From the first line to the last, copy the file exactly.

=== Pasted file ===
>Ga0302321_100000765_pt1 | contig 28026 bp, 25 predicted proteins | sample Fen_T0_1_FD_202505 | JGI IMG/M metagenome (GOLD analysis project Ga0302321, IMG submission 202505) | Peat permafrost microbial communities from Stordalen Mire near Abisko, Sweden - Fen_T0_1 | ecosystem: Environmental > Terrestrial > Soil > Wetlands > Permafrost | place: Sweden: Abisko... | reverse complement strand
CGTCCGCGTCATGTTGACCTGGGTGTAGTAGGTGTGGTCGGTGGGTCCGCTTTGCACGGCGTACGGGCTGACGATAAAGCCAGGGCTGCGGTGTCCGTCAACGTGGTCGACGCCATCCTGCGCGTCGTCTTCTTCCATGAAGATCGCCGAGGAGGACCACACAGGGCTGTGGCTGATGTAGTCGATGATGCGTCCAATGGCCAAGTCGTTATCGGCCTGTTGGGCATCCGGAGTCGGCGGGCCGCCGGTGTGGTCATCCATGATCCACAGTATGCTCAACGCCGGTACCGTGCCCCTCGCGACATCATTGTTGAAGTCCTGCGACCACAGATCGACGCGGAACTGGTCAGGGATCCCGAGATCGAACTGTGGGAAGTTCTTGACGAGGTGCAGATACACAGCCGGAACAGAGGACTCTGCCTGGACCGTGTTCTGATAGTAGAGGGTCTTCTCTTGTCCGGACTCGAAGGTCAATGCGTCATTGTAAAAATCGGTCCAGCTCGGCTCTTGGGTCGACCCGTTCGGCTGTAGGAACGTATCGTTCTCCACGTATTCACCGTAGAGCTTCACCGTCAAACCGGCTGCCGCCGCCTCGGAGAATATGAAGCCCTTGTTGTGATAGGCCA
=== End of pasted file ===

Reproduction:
>Ga0302321_100000765_pt1 | contig 28026 bp, 25 predicted proteins | sample Fen_T0_1_FD_202505 | JGI IMG/M metagenome (GOLD analysis project Ga0302321, IMG submission 202505) | Peat permafrost microbial communities from Stordalen Mire near Abisko, Sweden - Fen_T0_1 | ecosystem: Environmental > Terrestrial > Soil > Wetlands > Permafrost | place: Sweden: Abisko... | reverse complement strand
CGTCCGCGTCATGTTGACCTGGGTGTAGTAGGTGTGGTCGGTGGGTCCGCTTTGCACGGCGTACGGGCTGACGATAAAGCCAGGGCTGCGGTGTCCGTCAACGTGGTCGACGCCATCCTGCGCGTCGTCTTCTTCCATGAAGATCGCCGAGGAGGACCACACAGGGCTGTGGCTGATGTAGTCGATGATGCGTCCAATGGCCAAGTCGTTATCGGCCTGTTGGGCATCCGGAGTCGGCGGGCCGCCGGTGTGGTCATCCATGATCCACAGTATGCTCAACGCCGGTACCGTGCCCCTCGCGACATCATTGTTGAAGTCCTGCGACCACAGATCGACGCGGAACTGGTCAGGGATCCCGAGATCGAACTGTGGGAAGTTCTTGACGAGGTGCAGATACACAGCCGGAACAGAGGACTCTGCCTGGACCGTGTTCTGATAGTAGAGGGTCTTCTCTTGTCCGGACTCGAAGGTCAATGCGTCATTGTAAAAATCGGTCCAGCTCGGCTCTTGGGTCGACCCGTTCGGCTGTAGGAACGTATCGTTCTCCACGTATTCACCGTAGAGCTTCACCGTCAAACCGGCTGCCGCCGCCTCGGAGAATATGAAGCCCTTGTTGTGATAGGCCA